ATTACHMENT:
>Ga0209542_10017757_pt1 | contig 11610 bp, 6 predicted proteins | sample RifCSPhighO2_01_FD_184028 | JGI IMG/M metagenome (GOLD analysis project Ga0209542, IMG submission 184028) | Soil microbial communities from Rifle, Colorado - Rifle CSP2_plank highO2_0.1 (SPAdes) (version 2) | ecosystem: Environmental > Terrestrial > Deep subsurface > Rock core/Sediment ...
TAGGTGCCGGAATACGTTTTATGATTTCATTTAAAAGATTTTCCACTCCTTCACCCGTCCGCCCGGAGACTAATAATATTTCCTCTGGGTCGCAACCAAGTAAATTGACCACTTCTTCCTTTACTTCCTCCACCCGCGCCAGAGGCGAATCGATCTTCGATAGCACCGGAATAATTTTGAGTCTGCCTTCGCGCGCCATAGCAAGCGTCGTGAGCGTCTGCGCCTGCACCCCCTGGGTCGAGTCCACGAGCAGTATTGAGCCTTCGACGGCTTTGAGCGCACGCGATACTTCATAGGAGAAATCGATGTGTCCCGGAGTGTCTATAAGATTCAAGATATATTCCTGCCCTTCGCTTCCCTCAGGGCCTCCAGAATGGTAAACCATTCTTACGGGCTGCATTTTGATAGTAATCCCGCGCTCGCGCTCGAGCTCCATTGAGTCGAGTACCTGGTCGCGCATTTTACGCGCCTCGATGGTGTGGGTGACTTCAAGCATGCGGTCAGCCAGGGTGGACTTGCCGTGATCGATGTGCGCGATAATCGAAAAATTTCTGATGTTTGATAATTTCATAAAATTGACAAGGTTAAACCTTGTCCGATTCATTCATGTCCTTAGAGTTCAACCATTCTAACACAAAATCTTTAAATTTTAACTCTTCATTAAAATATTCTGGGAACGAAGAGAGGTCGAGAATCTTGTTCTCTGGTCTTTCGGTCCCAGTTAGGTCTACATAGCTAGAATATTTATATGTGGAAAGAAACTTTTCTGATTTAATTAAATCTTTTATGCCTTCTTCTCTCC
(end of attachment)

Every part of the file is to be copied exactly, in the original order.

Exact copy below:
>Ga0209542_10017757_pt1 | contig 11610 bp, 6 predicted proteins | sample RifCSPhighO2_01_FD_184028 | JGI IMG/M metagenome (GOLD analysis project Ga0209542, IMG submission 184028) | Soil microbial communities from Rifle, Colorado - Rifle CSP2_plank highO2_0.1 (SPAdes) (version 2) | ecosystem: Environmental > Terrestrial > Deep subsurface > Rock core/Sediment ...
TAGGTGCCGGAATACGTTTTATGATTTCATTTAAAAGATTTTCCACTCCTTCACCCGTCCGCCCGGAGACTAATAATATTTCCTCTGGGTCGCAACCAAGTAAATTGACCACTTCTTCCTTTACTTCCTCCACCCGCGCCAGAGGCGAATCGATCTTCGATAGCACCGGAATAATTTTGAGTCTGCCTTCGCGCGCCATAGCAAGCGTCGTGAGCGTCTGCGCCTGCACCCCCTGGGTCGAGTCCACGAGCAGTATTGAGCCTTCGACGGCTTTGAGCGCACGCGATACTTCATAGGAGAAATCGATGTGTCCCGGAGTGTCTATAAGATTCAAGATATATTCCTGCCCTTCGCTTCCCTCAGGGCCTCCAGAATGGTAAACCATTCTTACGGGCTGCATTTTGATAGTAATCCCGCGCTCGCGCTCGAGCTCCATTGAGTCGAGTACCTGGTCGCGCATTTTACGCGCCTCGATGGTGTGGGTGACTTCAAGCATGCGGTCAGCCAGGGTGGACTTGCCGTGATCGATGTGCGCGATAATCGAAAAATTTCTGATGTTTGATAATTTCATAAAATTGACAAGGTTAAACCTTGTCCGATTCATTCATGTCCTTAGAGTTCAACCATTCTAACACAAAATCTTTAAATTTTAACTCTTCATTAAAATATTCTGGGAACGAAGAGAGGTCGAGAATCTTGTTCTCTGGTCTTTCGGTCCCAGTTAGGTCTACATAGCTAGAATATTTATATGTGGAAAGAAACTTTTCTGATTTAATTAAATCTTTTATGCCTTCTTCTCTCC